Read CHAPTER XIII of The House that Jill Built after Jack's had proved a failure, free online book, by E. C. Gardner, on ReadCentral.com.

ECONOMY, CLEANLINESS AND HEALTH.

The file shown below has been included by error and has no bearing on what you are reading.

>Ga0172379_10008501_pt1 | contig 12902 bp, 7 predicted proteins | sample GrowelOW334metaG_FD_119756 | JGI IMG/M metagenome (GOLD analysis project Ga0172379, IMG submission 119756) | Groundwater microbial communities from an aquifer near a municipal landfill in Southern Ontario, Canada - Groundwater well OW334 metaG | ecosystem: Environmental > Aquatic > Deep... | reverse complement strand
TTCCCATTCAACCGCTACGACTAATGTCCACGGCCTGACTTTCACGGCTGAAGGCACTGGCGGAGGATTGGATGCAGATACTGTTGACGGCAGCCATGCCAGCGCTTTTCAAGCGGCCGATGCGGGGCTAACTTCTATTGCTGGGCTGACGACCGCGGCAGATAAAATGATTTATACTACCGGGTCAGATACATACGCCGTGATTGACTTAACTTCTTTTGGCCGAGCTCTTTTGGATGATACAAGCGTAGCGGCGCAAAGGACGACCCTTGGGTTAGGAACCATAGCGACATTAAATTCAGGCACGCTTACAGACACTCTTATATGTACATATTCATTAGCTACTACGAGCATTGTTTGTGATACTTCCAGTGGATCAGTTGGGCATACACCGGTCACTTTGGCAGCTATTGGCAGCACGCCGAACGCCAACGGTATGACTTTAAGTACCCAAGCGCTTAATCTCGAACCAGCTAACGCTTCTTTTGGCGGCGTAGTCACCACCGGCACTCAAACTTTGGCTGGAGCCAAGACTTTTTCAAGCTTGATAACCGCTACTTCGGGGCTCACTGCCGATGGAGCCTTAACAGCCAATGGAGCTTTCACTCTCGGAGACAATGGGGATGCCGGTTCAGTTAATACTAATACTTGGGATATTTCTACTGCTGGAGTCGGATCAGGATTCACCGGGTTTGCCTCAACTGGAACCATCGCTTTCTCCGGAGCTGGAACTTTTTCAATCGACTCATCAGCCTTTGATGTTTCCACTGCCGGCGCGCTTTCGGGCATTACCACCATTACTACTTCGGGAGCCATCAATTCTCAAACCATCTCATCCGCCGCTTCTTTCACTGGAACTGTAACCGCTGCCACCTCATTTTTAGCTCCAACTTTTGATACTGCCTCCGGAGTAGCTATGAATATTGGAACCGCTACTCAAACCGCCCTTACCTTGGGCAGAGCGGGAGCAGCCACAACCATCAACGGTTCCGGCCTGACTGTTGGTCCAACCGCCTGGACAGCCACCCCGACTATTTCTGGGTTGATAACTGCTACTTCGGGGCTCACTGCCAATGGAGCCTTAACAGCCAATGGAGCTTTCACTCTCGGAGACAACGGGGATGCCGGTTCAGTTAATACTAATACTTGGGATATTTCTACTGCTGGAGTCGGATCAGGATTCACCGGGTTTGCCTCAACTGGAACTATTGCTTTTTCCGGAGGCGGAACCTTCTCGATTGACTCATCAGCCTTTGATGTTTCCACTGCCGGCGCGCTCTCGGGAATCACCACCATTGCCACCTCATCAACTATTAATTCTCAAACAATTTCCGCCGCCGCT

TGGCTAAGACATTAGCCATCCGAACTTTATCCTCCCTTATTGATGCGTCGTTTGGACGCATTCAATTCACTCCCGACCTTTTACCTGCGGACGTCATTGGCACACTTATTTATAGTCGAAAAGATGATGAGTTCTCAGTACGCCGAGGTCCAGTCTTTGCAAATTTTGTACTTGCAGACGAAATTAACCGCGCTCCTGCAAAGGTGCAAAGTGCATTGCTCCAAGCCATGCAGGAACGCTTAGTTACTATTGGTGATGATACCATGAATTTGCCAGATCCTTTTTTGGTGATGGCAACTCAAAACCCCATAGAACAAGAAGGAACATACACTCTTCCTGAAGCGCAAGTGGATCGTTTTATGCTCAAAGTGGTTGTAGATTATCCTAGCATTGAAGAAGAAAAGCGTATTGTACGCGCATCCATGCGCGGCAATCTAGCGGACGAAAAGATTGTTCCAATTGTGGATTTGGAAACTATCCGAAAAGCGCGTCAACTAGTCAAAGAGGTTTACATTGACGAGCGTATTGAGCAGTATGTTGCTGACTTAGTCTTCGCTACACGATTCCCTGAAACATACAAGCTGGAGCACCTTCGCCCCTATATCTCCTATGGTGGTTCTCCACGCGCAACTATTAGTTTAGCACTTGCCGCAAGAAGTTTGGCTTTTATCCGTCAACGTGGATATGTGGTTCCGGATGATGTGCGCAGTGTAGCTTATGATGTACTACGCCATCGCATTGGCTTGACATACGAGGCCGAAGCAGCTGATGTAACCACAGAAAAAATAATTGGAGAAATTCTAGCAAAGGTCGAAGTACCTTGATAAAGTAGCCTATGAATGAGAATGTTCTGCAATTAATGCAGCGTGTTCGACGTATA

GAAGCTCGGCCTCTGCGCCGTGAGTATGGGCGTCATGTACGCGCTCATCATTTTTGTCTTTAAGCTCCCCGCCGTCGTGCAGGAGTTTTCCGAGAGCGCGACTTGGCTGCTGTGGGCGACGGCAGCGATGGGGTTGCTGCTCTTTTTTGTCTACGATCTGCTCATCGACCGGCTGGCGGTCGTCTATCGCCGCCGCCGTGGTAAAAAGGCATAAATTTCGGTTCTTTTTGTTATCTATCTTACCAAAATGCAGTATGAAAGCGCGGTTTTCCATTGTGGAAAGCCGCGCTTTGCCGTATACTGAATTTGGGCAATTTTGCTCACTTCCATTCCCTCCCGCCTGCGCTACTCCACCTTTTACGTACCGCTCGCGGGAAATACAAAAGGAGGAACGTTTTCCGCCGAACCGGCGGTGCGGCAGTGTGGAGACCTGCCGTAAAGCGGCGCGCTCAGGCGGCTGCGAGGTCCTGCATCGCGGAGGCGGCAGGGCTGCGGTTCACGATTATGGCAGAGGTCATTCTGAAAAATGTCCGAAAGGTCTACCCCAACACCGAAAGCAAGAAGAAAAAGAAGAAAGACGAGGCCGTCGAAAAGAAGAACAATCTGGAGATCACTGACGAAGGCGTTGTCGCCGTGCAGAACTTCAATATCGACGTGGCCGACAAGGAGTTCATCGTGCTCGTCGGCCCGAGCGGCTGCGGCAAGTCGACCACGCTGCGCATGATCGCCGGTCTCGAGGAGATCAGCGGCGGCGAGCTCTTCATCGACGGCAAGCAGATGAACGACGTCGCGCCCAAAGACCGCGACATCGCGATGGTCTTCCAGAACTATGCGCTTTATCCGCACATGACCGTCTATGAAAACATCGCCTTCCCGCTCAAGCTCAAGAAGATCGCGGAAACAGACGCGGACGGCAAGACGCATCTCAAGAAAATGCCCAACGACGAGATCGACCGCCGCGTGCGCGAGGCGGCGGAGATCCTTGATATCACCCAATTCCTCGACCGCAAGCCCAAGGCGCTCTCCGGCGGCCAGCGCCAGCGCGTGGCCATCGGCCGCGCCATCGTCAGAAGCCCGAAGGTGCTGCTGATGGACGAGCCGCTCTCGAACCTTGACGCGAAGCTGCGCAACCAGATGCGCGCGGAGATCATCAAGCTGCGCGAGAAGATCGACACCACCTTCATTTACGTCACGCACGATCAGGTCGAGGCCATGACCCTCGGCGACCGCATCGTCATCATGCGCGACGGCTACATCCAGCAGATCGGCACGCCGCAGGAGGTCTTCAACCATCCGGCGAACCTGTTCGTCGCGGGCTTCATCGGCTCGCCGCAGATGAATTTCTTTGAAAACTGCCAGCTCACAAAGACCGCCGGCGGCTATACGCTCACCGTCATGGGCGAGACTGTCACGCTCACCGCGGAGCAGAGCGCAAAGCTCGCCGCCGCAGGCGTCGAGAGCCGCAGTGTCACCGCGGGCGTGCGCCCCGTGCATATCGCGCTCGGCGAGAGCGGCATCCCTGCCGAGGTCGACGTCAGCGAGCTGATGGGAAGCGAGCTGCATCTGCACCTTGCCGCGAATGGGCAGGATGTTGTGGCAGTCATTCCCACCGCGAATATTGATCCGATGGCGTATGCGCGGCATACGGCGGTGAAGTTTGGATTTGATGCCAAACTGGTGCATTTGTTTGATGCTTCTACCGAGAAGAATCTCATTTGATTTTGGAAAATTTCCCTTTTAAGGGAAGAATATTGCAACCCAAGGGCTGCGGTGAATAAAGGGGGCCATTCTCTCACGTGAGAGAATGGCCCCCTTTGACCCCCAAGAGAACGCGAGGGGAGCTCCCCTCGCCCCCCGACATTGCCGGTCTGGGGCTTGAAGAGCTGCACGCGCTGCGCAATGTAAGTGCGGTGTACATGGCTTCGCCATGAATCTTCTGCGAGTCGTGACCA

“Dirt is matter out of place,” quoted Uncle Harry, in one of his erratic epistles which Jack and Jill always read with interest if not profit. “When you find anything that seems unclean or offensive in any part of your house, remember this: the fault is not in the thing itself, but in your ignorant or thoughtless management. There isn’t a material thing in the universe, whatever its name or characteristic qualities maybe; not a flaunting weed nor an unseen miasmatic vapor, which is not created for some good and wise purpose. It is for us to learn those purposes. The grand secret of safe and comfortable living lies in keeping yourself and everything about you in the right place. I hear much of the dangers and annoyances that arise from modern plumbing. I am not surprised by them; on the contrary, I wonder they are not more numerous and fatal, since nothing is more inconsistent with the first principles of comfort and health than our relations to these ‘modern conveniences.’ Instead of disposing of what are incorrectly called waste materials according to nature’s modes, we persist in defying her examples and her laws, even after we fully understand them, and, in the vain hope of adding to our own case, bring upon ourselves untold calamities. ‘Earth to earth’ is a mandate that cannot be disregarded with impunity. The infinite laboratories of nature welcome to their crucibles all the strange and awful elements which we fail to comprehend and against which we wage a futile warfare. If all these miscalled ‘wastes’ that we find so hurtful and offensive when out of place in and around our homes could be consigned to the bosom of mother earth the moment they seem to us worthless, they would be at once changed to life-giving forces, out of which forms of freshness and beauty would arise to fill us with delight. They are willing to serve us whenever we give them an opportunity. The one direct and infallible mode of doing that is to put them in the ground before they have a chance to work us injury. If we bury them, or, rather, plant them, they will bring forth, some thirty, some sixty, some an hundredfold.